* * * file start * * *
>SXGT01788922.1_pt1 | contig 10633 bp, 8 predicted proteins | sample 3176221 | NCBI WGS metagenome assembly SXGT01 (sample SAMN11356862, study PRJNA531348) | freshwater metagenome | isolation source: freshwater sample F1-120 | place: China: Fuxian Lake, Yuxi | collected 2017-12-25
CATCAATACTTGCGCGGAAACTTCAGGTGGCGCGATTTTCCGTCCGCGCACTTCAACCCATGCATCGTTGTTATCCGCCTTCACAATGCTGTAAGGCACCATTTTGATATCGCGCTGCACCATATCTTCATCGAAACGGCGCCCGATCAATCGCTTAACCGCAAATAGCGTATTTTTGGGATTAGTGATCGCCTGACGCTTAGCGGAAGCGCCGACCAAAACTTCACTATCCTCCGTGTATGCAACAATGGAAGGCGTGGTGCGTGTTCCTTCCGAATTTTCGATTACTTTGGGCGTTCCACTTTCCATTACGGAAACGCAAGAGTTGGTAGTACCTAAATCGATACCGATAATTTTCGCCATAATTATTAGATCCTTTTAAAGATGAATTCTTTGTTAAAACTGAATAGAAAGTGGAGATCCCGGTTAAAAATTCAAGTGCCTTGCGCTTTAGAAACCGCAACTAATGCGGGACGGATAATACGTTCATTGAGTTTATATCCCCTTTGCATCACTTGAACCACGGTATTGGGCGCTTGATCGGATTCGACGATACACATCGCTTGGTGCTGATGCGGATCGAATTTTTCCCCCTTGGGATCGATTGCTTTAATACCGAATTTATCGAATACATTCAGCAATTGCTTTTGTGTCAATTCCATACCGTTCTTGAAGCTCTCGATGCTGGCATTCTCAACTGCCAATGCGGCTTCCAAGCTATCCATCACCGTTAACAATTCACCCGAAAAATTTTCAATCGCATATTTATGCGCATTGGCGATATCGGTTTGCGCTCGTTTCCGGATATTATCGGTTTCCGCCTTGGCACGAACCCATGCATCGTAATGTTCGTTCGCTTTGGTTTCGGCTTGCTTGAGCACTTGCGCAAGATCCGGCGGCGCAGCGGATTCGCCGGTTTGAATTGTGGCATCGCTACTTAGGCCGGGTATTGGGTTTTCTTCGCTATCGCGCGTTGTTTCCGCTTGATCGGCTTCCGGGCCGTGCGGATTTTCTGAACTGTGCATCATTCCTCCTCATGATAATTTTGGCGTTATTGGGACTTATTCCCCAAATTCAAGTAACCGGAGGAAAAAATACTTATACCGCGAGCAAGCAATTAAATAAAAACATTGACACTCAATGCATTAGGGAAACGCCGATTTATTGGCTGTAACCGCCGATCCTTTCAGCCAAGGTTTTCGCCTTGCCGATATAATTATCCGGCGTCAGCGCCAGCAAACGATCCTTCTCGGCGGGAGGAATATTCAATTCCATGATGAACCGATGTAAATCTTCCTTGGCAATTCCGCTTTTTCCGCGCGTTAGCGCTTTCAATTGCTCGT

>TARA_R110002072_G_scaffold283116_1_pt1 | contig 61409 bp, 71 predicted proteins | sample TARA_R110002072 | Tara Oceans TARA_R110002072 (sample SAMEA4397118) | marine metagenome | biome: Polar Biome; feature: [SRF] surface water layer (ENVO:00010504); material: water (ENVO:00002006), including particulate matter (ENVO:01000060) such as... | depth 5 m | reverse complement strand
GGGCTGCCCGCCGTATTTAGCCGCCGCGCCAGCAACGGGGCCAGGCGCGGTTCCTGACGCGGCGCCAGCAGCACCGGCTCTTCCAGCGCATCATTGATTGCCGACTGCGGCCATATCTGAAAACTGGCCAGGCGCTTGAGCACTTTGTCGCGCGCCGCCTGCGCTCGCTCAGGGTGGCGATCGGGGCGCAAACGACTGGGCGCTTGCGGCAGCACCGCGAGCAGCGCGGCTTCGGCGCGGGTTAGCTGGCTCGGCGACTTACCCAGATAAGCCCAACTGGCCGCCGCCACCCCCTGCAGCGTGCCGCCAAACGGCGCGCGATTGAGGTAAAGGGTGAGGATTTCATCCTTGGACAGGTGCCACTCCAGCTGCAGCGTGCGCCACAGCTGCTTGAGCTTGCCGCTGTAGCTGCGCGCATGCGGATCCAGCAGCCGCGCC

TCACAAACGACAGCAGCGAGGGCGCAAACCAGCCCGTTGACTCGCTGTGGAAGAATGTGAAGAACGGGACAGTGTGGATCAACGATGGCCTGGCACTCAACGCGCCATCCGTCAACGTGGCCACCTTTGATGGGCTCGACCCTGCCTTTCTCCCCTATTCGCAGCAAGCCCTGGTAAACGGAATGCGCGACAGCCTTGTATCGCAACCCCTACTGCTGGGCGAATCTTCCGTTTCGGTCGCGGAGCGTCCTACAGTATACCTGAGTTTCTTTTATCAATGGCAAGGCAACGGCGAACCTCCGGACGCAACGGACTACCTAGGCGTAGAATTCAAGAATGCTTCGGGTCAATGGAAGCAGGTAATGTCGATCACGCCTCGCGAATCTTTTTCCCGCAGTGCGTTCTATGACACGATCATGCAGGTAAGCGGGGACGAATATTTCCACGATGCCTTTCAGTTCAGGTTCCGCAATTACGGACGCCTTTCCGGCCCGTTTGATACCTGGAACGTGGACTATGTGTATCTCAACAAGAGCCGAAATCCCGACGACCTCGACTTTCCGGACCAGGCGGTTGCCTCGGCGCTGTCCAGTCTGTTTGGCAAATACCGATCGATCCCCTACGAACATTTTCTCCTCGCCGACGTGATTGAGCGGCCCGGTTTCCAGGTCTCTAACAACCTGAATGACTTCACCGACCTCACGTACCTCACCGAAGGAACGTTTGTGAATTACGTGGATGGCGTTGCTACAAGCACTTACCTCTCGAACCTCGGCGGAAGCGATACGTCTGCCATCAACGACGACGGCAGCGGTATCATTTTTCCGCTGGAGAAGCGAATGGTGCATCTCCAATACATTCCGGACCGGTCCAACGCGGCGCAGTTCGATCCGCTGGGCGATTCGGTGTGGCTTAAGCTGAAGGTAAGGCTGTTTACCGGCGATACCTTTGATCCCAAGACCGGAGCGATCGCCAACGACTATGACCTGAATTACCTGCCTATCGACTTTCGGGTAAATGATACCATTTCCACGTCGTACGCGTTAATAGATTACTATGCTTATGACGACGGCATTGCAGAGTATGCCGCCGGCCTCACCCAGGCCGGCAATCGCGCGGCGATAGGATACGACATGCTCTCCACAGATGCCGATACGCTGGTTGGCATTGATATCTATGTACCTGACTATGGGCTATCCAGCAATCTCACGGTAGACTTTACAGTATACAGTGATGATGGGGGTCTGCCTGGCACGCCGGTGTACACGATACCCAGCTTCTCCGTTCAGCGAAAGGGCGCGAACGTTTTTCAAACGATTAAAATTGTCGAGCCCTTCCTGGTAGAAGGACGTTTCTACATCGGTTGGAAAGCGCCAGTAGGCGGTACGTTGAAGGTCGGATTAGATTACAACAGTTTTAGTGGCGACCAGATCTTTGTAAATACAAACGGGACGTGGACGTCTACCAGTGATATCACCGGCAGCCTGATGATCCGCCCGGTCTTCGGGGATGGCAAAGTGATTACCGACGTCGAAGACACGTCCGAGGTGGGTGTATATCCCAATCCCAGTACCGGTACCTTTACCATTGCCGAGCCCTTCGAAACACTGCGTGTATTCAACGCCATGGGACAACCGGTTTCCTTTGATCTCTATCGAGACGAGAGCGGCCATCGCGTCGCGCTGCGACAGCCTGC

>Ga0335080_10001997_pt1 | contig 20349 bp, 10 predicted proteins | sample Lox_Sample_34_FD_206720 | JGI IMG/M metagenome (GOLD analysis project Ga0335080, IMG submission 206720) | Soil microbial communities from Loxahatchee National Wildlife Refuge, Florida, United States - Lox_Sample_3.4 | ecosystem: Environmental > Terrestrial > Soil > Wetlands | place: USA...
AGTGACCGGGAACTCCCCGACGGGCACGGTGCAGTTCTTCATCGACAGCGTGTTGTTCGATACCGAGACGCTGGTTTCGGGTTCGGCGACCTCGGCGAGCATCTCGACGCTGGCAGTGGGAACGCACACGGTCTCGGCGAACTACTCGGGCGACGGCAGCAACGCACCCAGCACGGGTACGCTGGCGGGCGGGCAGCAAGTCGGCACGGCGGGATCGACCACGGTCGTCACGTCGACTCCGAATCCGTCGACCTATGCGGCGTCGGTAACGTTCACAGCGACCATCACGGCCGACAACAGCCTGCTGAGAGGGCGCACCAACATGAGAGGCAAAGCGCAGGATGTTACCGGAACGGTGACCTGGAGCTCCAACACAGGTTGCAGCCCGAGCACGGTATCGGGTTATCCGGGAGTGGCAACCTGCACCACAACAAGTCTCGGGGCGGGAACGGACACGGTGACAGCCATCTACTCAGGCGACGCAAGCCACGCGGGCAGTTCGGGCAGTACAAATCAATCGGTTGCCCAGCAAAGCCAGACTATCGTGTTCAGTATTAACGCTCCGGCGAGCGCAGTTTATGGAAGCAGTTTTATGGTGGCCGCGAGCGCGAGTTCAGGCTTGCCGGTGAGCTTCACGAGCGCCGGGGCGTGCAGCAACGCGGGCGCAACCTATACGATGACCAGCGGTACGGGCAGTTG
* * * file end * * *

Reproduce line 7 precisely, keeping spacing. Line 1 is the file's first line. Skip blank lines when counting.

AGTGACCGGGAACTCCCCGACGGGCACGGTGCAGTTCTTCATCGACAGCGTGTTGTTCGATACCGAGACGCTGGTTTCGGGTTCGGCGACCTCGGCGAGCATCTCGACGCTGGCAGTGGGAACGCACACGGTCTCGGCGAACTACTCGGGCGACGGCAGCAACGCACCCAGCACGGGTACGCTGGCGGGCGGGCAGCAAGTCGGCACGGCGGGATCGACCACGGTCGTCACGTCGACTCCGAATCCGTCGACCTATGCGGCGTCGGTAACGTTCACAGCGACCATCACGGCCGACAACAGCCTGCTGAGAGGGCGCACCAACATGAGAGGCAAAGCGCAGGATGTTACCGGAACGGTGACCTGGAGCTCCAACACAGGTTGCAGCCCGAGCACGGTATCGGGTTATCCGGGAGTGGCAACCTGCACCACAACAAGTCTCGGGGCGGGAACGGACACGGTGACAGCCATCTACTCAGGCGACGCAAGCCACGCGGGCAGTTCGGGCAGTACAAATCAATCGGTTGCCCAGCAAAGCCAGACTATCGTGTTCAGTATTAACGCTCCGGCGAGCGCAGTTTATGGAAGCAGTTTTATGGTGGCCGCGAGCGCGAGTTCAGGCTTGCCGGTGAGCTTCACGAGCGCCGGGGCGTGCAGCAACGCGGGCGCAACCTATACGATGACCAGCGGTACGGGCAGTTG